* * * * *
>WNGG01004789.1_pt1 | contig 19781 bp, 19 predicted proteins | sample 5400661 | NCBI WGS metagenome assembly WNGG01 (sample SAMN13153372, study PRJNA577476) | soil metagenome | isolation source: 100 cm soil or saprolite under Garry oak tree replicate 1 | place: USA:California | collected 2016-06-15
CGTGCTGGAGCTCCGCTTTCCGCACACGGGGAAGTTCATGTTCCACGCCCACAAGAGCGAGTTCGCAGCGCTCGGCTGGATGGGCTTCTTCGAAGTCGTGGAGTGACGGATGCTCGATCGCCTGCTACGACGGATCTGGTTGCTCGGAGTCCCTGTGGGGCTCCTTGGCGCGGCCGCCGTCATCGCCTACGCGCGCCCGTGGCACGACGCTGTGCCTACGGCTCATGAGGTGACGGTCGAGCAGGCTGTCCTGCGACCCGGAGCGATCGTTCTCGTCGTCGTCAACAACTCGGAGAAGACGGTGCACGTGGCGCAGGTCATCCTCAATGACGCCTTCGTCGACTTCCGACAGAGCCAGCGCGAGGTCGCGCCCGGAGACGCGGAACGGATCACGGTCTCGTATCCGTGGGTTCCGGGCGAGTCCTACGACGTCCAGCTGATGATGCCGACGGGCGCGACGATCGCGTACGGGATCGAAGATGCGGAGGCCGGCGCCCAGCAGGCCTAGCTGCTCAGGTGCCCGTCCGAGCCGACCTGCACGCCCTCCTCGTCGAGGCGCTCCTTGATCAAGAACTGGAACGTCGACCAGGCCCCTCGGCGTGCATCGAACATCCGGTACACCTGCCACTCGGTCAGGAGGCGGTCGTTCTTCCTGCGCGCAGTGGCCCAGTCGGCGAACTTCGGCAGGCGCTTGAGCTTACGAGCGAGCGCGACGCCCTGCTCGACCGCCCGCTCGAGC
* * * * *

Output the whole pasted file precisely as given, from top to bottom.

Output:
>WNGG01004789.1_pt1 | contig 19781 bp, 19 predicted proteins | sample 5400661 | NCBI WGS metagenome assembly WNGG01 (sample SAMN13153372, study PRJNA577476) | soil metagenome | isolation source: 100 cm soil or saprolite under Garry oak tree replicate 1 | place: USA:California | collected 2016-06-15
CGTGCTGGAGCTCCGCTTTCCGCACACGGGGAAGTTCATGTTCCACGCCCACAAGAGCGAGTTCGCAGCGCTCGGCTGGATGGGCTTCTTCGAAGTCGTGGAGTGACGGATGCTCGATCGCCTGCTACGACGGATCTGGTTGCTCGGAGTCCCTGTGGGGCTCCTTGGCGCGGCCGCCGTCATCGCCTACGCGCGCCCGTGGCACGACGCTGTGCCTACGGCTCATGAGGTGACGGTCGAGCAGGCTGTCCTGCGACCCGGAGCGATCGTTCTCGTCGTCGTCAACAACTCGGAGAAGACGGTGCACGTGGCGCAGGTCATCCTCAATGACGCCTTCGTCGACTTCCGACAGAGCCAGCGCGAGGTCGCGCCCGGAGACGCGGAACGGATCACGGTCTCGTATCCGTGGGTTCCGGGCGAGTCCTACGACGTCCAGCTGATGATGCCGACGGGCGCGACGATCGCGTACGGGATCGAAGATGCGGAGGCCGGCGCCCAGCAGGCCTAGCTGCTCAGGTGCCCGTCCGAGCCGACCTGCACGCCCTCCTCGTCGAGGCGCTCCTTGATCAAGAACTGGAACGTCGACCAGGCCCCTCGGCGTGCATCGAACATCCGGTACACCTGCCACTCGGTCAGGAGGCGGTCGTTCTTCCTGCGCGCAGTGGCCCAGTCGGCGAACTTCGGCAGGCGCTTGAGCTTACGAGCGAGCGCGACGCCCTGCTCGACCGCCCGCTCGAGC